September 24, 2021

Christina Hollenback, 347-746-5521,
Nancy Treviño, 786-201-8958,



The state of Alabama attempts to set dangerous precedent of using CARES Act funds to build three prisons rather than invest in needed COVID relief as state runs out of ICU beds


(New York, NY; September 23rd, 2021) Investors and advocates are once again coming together to stop a last ditch effort by Alabama Governor Kay Ivey to build three new prisons, this time using CARES Act dollars intended to provide needed COVID relief for Alabamians while cases and deaths skyrocket. The state will convene a special legislative session next week to discuss the Governor’s proposal.

This comes months after this group of impact investors, business leaders, and social justice advocates successfully pressured Barclays, KeyBanc, and the Wisconsin Public Finance Authority to pull out of financing a $630 million taxable municipal bond offering by the Alabama Department of Corrections (ADOC) that would have built two new prison facilities with private prison firm, CoreCivic. In an unprecedented development, the original financing was rejected in both the public and private debt markets. Unfortunately, Alabama remains hellbent on building prisons that are not needed rather than addressing their looming COVID, healthcare, infrastructure, and education crises.

The latest letter signed by dozens of Investors, Foundations, and Advocates warns that using federal relief dollars to build prisons will set a dangerous precedent, enabling (and encouraging) other states to follow suit. Moreover, it will ensure vital relief and infrastructure projects in Alabama and across the nation remain unaddressed—causing catastrophic long term economic and human consequences.

“We ask the Biden Administration to explicitly prohibit any state, including Alabama, from using CARES Act, American Rescue Plan (ARP), infrastructure funds or any other federal dollars for prison construction projects. Aid should be allocated to communities in greatest need centering Black, Brown, and Indigenous communities who have been disproportionately affected by the crushing impacts of COVID-19 to ensure widespread and regenerative economic prosperity,” the letter cites.

“The proposed mega-prisons project in Alabama is dangerous, corrupt, and inhumane. Instead of wasting millions on incarceration schemes, Governor Ivey and the Alabama legislature should invest in much-needed relief for communities still struggling in the midst of the COVID-19 pandemic.” Said Matt Nelson, Executive Director of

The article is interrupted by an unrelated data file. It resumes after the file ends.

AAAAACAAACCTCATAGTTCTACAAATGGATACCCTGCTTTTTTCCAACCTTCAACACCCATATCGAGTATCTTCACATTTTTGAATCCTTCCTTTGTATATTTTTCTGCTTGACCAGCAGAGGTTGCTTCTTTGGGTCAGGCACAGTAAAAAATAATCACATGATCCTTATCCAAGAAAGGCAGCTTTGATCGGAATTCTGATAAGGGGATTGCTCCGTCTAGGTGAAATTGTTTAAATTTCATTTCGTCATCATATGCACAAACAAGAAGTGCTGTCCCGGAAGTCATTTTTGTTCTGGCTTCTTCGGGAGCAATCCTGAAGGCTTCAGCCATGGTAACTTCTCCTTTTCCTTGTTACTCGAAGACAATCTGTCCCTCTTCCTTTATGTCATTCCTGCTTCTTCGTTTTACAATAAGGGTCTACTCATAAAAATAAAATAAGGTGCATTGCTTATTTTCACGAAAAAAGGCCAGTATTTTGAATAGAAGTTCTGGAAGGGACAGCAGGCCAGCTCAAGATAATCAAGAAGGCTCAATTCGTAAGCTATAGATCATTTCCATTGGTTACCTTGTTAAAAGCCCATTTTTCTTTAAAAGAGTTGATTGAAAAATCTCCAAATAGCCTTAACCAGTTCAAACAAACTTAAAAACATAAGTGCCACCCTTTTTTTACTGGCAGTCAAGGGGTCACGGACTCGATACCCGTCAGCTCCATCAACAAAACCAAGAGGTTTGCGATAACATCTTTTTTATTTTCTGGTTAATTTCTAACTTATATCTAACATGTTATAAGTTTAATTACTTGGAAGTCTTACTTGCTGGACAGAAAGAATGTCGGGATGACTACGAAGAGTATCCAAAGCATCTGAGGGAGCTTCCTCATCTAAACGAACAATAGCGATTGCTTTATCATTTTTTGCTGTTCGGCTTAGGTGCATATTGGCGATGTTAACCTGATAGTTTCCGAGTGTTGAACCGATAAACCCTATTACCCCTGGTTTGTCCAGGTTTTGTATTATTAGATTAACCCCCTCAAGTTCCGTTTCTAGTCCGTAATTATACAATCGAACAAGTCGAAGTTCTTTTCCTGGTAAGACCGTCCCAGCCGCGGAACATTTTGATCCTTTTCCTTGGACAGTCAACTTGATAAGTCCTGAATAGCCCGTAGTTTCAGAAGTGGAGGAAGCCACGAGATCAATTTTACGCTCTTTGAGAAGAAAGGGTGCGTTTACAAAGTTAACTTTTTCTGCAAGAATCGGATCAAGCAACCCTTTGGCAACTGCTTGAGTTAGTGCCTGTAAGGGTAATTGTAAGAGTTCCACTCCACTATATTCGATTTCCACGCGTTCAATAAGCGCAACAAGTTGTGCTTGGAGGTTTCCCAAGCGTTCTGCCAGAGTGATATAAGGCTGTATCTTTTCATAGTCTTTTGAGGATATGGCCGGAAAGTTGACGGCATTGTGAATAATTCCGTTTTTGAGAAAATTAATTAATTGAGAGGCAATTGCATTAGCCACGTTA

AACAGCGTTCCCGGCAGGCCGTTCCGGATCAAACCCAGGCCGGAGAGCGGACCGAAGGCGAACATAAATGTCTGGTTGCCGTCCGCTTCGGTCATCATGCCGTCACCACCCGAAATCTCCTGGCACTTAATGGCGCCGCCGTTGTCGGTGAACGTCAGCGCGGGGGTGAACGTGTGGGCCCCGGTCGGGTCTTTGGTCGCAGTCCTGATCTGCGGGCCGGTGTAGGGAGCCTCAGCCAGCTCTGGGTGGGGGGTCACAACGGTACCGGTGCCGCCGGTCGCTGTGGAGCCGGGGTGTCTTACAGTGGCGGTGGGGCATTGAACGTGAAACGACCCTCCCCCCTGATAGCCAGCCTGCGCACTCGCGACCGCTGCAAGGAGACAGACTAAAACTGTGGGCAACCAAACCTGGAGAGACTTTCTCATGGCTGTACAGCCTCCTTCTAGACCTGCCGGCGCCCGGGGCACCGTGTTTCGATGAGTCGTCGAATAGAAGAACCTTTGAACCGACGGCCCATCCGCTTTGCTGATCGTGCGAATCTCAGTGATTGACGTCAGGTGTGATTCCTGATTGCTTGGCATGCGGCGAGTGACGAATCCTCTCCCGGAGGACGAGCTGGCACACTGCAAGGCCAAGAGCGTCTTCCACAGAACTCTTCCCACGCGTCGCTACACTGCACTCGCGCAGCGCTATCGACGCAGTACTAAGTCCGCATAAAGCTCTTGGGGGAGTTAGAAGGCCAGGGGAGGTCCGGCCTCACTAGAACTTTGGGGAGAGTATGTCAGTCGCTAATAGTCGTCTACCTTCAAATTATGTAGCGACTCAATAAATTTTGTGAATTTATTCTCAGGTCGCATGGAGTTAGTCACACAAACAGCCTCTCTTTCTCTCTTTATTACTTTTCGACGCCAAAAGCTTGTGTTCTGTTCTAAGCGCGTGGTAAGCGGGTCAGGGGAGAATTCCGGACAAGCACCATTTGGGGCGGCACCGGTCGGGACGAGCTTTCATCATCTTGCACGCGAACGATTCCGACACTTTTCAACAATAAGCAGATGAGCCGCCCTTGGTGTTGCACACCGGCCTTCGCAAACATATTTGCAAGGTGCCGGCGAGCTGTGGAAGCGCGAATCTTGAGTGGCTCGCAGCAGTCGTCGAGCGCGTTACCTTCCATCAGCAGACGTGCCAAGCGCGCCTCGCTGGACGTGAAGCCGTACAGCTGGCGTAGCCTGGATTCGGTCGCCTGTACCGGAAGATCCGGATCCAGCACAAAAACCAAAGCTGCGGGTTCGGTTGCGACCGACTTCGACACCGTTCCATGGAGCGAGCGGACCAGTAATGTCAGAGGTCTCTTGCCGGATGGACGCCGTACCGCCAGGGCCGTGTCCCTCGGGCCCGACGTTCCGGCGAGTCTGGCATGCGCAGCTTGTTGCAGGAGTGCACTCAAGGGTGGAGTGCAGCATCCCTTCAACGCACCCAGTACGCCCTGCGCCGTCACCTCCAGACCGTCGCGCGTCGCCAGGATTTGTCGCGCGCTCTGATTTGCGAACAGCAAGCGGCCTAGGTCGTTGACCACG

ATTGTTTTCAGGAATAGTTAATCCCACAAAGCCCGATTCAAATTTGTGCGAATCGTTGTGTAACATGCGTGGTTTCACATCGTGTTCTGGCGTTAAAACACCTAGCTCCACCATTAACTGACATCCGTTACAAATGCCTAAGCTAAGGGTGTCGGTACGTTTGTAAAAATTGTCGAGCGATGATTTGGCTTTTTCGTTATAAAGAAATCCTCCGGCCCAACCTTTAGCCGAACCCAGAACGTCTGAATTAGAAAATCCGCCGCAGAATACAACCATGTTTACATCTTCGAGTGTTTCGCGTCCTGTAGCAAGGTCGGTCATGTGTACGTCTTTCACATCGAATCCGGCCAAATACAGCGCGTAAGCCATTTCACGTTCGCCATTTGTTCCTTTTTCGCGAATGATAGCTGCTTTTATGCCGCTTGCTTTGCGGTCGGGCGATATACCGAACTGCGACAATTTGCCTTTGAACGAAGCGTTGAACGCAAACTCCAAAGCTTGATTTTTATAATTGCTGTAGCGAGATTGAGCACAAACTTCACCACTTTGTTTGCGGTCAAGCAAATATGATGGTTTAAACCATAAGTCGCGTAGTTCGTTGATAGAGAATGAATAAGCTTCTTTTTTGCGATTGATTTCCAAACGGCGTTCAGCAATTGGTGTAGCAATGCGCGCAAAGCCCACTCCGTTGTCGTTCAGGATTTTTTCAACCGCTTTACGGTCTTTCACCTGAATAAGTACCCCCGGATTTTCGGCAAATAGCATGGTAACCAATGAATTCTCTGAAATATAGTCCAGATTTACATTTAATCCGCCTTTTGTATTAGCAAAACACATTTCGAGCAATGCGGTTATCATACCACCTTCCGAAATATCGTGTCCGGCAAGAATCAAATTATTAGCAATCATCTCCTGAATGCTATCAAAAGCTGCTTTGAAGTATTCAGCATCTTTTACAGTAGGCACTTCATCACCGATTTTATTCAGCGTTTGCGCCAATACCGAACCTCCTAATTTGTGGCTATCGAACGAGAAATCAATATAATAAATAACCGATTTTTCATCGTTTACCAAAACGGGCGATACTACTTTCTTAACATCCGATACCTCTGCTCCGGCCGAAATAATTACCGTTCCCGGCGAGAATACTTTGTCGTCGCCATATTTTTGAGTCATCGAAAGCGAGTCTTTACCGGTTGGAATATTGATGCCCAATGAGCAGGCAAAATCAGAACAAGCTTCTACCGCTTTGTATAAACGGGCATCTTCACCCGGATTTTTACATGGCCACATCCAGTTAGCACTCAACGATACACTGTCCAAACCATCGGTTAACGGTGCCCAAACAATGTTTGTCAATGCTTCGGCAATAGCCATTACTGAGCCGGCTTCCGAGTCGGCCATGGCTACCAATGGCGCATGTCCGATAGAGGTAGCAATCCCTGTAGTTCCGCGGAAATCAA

“There are so many other needs in our communities,” said Veronica Johnson of the Alabama-based Communities Not Prisons coalition. “Our state doesn’t have enough ICU beds. Our K-12 students are suffering from learning loss. Yet Governor Ivey’s primary concern appears to be finagling funds to advance the most expensive and least effective response possible to our state’s prison crisis. We need investments in the recovery of our communities, not in more prisons.”

“The precedent Gov. Ivey is attempting to set would be devastating for generations to come not just in Alabama, but in other states who may try to follow suit. The Governor’s proposal is squandering a once-in-a generation opportunity to grow economic prosperity and resilient infrastructure and attract investment. The message must be clear to all states– using relief and infrastructure funds to build prisons is absolutely off-limits,” says Christina Hollenback of Justice Capital and one of the organizers of the letter.

“It is imperative the government keep investments in building the health and well being of communities, not invest in tearing families apart and depressing economic systems” says Renee Morgan of Adasina Social Capital.

“Trying to fix Alabama’s mass incarceration system by building yet even more prisons is not only a failure of the imagination but a complete and utter failure to the state’s taxpayers,” said Sancia Dalley, senior vice president of Robert F. Kennedy Human Rights. “The CARES Act provides a rare opportunity for Alabama to address structural needs that have consistently been underfunded even before the pandemic. To co-opt this for the benefit of private prison companies—to the clear detriment of Black and Brown people, and those experiencing poverty— is abhorrent and requires the Biden administration’s immediate intervention before other states follow suit.”

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